I've been reading whatever articles about Muslims show up on and such as pieces about the Burqa ban in France and a couple of spreads about individuals such as the American hikers and a Newsweek reporter who broke Iranian law. After reading the articles, I make the mistake of reading the "comments" section. Ugh. There's a lot of Muslim bashing going on those comment sections! I sometimes can not stop myself from reading the comments because I have a desire to know what other people think, especially about Islam. A couple of my impressions is that all Muslims are lumped together, and I don't just mean the 'crazies' who practice terrorism or wife beating, but all sects and interpretations of Islam as well. I'm all for the unity of Muslims, however, it is important to acknowledge the differences in Muslims so that a wider view and understanding can be established when evaluating the world. Of course there's no point in dwelling in the differences either---even among practicing Muslims there is a notion that 'so and so' is NOT a Muslim because he or she drinks alcohol or dresses against the dress code or doesn't have a beard! I saw that on The View and on there were some discussion about the new Miss USA. She's an Arab Christian (from what I gather) with mixed heritage including--wait for it--Muslim relatives--which has lead to some "talk" about how she must be a supporter of Hezbollah and/or how she and the beauty pageant circuits must now clarify: She is NOT Muslim people, so relax and enjoy! Sort of like when President Barack Obama and his peeps had to go around and keep saying, Don't worry people, I AM NOT A MUSLIM, okay?!! And don't even get me started on the comments section of YouTube videos about Islam. Yikes, that's scary and saddening stuff.

Anyhow, I still got a good feeling about people in the real world when it comes to relating to me as a Muslim. Most people are cool. Still, I do not wear my scarf all the time these days because, well, I'm still not comfortable with it. Sometimes I wish I was like some other 'hijabi' females that I know of who feel very connected to the scarf and wear it with passion.

Still, back to the top. After reading and responding (yes, I often submit my comments in reply to the others) on those articles about Islam, I come away with some thoughts and feelings. Perhaps I feel paranoid and too sensitive afterwards, but I start worrying about the future, if somehow the environment will get too hostile to anything resembling Muslim or Arab and that me and my family will just have to move away to I don't even know where! Since I'm a Shia Muslim, I've thought about moving to Iran---a statement that I type with hesitation--not only because I don't want to leave America--but just because the mention of Iran strikes "terror" into the minds of most. But I've studied a bit about Iran and it is not the evil empire that is presented in the media. Still, I almost did not want to type this idea up for fear that someone in the FBI or what not would blacklist me or my blog or start tapping my phones. That wouldn't happen right? Seriously, I'm not one of those hyper-conspiracy people. But apparently the FBI has started a so-called "community outreach" program in which agents go around and question Muslims. My husband was questioned. Can you believe it? This was last year and I couldn't believe it! They asked him about his involvement in our Muslim community center and about his knowledge of the then resident Alim/Imam/Minister person. Gladly, my husband passed with flying colors so they have not 'contacted' him since, but the whole thing did scare me a little. This reminds me of a song by Sinead O'connor, "Black Boys on Mopeds." It's a beautiful song. It just makes me want to cry right now. She sings, "These are dangerous days, to say what you feel is to make your own grave...Remember what I told you, If they hated me, they will hate you." I love Sinead, and oh how sad I would be to find out if she holds a negative view of the giant umbrella that is known as Islam. But I still hold out hope that she doesn't...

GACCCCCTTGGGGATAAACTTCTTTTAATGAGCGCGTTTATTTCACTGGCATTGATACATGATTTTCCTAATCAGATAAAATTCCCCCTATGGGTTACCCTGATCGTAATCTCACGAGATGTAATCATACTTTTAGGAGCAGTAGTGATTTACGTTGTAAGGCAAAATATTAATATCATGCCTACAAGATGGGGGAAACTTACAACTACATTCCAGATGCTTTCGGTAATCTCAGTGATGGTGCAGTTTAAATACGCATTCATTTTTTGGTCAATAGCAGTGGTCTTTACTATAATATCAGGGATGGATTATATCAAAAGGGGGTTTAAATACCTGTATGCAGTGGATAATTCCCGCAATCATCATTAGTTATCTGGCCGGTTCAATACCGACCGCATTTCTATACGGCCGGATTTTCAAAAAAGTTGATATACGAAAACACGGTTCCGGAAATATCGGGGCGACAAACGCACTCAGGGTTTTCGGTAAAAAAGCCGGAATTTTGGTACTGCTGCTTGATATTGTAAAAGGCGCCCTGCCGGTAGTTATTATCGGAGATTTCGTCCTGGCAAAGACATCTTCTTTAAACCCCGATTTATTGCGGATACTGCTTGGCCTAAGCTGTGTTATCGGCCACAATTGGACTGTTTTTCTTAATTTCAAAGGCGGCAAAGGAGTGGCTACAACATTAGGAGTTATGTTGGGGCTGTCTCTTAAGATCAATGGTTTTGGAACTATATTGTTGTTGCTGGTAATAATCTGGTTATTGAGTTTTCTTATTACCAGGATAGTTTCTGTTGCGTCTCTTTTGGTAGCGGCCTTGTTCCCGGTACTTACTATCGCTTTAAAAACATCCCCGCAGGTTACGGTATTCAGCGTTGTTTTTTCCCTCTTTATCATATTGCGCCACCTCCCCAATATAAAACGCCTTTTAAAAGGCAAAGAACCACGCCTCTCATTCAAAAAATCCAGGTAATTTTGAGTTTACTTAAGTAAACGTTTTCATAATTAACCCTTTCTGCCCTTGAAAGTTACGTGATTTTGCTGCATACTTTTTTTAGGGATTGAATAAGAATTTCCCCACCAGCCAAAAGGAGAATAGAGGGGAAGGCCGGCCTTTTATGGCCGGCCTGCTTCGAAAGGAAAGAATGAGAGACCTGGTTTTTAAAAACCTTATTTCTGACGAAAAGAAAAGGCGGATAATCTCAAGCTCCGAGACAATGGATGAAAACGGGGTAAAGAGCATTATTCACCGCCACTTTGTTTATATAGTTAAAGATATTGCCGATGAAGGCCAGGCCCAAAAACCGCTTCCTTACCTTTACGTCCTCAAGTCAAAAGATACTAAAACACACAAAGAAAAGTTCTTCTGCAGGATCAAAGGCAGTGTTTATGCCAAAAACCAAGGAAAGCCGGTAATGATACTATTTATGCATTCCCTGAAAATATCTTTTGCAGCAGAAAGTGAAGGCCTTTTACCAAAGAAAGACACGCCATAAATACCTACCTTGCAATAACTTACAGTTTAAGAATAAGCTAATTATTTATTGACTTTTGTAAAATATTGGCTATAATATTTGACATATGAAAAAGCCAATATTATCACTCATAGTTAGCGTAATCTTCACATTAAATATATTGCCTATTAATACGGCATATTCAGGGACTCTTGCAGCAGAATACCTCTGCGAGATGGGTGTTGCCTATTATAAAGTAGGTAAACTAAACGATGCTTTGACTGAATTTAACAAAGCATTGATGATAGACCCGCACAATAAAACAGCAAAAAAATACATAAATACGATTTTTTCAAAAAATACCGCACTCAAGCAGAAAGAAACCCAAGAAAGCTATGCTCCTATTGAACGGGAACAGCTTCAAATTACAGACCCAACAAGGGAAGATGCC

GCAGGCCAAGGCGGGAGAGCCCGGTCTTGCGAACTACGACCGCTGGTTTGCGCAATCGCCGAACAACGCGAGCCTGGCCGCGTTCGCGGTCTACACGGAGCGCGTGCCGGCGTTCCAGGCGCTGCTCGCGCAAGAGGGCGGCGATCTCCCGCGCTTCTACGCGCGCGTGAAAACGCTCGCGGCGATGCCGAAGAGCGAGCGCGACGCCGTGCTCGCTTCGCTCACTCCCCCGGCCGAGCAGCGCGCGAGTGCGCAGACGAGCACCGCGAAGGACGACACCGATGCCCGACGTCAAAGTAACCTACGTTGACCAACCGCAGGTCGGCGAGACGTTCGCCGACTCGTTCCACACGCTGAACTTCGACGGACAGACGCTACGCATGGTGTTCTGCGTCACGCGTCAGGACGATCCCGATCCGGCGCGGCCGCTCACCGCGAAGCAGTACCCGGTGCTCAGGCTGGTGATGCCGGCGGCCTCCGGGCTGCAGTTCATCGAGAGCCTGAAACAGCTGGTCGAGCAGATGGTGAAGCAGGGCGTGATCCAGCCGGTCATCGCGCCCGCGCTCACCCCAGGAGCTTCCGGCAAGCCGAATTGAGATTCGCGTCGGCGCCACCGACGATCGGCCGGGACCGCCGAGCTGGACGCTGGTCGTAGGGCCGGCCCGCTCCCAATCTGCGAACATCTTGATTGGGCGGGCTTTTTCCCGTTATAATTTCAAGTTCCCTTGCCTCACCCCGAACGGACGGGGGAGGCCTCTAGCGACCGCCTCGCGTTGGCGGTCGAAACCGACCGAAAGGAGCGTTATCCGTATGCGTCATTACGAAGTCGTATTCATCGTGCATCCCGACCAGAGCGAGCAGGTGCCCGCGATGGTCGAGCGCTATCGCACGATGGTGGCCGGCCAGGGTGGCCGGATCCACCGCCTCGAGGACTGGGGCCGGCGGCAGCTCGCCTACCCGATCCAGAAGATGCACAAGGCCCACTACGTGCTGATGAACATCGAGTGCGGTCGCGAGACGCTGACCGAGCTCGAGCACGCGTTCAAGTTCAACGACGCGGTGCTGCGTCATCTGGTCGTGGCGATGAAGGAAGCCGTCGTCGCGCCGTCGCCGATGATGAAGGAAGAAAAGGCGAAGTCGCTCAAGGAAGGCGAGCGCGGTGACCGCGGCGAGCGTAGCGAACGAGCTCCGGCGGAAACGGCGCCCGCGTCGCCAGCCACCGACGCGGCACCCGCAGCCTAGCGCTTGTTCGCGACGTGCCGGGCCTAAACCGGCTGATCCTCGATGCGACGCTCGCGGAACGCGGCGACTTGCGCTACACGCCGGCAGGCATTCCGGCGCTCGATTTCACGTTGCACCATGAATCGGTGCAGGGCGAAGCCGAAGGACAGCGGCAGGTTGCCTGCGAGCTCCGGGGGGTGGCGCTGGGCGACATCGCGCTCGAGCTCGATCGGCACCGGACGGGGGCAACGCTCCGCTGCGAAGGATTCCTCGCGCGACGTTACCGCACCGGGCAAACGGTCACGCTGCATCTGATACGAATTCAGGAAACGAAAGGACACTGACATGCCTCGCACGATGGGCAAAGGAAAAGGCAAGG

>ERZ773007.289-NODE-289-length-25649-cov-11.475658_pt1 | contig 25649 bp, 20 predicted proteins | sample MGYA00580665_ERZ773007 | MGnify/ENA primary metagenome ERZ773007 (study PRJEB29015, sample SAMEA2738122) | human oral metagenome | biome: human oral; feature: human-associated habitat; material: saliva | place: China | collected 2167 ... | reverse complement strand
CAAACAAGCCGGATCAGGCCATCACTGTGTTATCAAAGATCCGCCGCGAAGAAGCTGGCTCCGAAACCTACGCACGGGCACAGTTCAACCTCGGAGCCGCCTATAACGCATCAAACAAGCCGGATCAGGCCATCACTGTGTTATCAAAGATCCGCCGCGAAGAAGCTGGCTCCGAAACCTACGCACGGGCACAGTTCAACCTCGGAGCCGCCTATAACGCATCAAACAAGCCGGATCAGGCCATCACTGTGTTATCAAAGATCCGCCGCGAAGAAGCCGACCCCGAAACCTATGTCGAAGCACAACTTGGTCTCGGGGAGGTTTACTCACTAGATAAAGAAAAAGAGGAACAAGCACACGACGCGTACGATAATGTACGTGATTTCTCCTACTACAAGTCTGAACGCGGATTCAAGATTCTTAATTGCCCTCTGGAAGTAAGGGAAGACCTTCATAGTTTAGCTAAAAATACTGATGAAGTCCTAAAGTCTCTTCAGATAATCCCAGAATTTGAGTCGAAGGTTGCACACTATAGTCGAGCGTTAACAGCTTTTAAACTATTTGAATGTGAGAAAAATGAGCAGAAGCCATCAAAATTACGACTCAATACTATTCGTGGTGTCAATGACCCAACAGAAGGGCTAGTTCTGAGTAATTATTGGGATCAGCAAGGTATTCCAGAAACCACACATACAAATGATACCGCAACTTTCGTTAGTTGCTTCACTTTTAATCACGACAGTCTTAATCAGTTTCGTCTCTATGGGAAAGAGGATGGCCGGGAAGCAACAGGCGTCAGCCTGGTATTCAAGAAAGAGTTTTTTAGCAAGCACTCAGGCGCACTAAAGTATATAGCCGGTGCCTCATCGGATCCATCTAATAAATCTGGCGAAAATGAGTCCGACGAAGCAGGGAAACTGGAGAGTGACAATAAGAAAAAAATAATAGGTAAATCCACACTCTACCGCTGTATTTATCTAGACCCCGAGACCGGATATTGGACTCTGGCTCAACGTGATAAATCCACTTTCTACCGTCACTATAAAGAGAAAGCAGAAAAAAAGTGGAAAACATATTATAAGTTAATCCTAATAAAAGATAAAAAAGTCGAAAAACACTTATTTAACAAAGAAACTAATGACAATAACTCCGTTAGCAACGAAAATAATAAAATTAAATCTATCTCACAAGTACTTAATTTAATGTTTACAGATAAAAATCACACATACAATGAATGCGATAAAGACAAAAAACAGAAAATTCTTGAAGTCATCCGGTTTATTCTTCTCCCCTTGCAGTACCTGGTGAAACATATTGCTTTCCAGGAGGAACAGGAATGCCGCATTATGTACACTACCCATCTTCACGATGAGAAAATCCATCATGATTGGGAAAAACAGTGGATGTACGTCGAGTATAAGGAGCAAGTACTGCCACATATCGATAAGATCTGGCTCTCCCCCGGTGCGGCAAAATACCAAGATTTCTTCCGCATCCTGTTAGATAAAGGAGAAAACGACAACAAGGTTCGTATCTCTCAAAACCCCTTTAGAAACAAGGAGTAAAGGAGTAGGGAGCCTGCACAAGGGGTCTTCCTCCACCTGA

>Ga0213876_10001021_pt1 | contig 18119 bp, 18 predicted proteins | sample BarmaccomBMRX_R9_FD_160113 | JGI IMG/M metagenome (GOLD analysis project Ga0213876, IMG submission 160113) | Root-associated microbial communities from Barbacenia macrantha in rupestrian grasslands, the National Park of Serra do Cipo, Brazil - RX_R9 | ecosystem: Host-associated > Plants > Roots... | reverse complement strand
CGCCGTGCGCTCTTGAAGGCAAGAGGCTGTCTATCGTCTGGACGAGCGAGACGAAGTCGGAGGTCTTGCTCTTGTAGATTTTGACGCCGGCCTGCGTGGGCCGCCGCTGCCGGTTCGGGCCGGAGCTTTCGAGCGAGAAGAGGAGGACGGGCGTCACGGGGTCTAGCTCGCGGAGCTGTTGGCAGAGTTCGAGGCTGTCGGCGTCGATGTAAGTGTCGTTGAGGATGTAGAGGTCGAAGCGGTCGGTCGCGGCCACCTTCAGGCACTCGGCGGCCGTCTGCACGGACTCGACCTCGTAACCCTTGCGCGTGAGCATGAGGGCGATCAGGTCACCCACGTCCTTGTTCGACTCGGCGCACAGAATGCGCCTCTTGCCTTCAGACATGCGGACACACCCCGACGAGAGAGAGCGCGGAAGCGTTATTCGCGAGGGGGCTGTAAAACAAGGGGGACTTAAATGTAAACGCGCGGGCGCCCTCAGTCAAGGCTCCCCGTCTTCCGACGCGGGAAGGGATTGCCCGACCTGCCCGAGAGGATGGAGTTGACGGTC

hear it here:"

Margareth Thatcher on TV
Shocked by the deaths that took place in Beijing
It seems strange that she should be offended
The same orders are given by her

I've said this before now
You said I was childish and you'll say it now
"Remember what I told you
If they hated me they will hate you"

England's not the mythical land of Madame George and roses
It's the home of police who kill black boys on mopeds
And I love my boy and that's why I'm leaving
I don't want him to be aware that there's
Any such thing as grieving

Young mother down at Smithfield
5 am, looking for food for her kids
In her arms she holds three cold babies
And the first word that they learned was "please"

These are dangerous days
To say what you feel is to dig your own grave
"Remember what I told you
If you were of the world they would love you"

England's not the mythical land of Madame George and roses
It's the home of police who kill blacks boys on mopeds
And I love my boy and that's why I'm leaving
I don't want him to be aware that there's
Any such thing as grieving.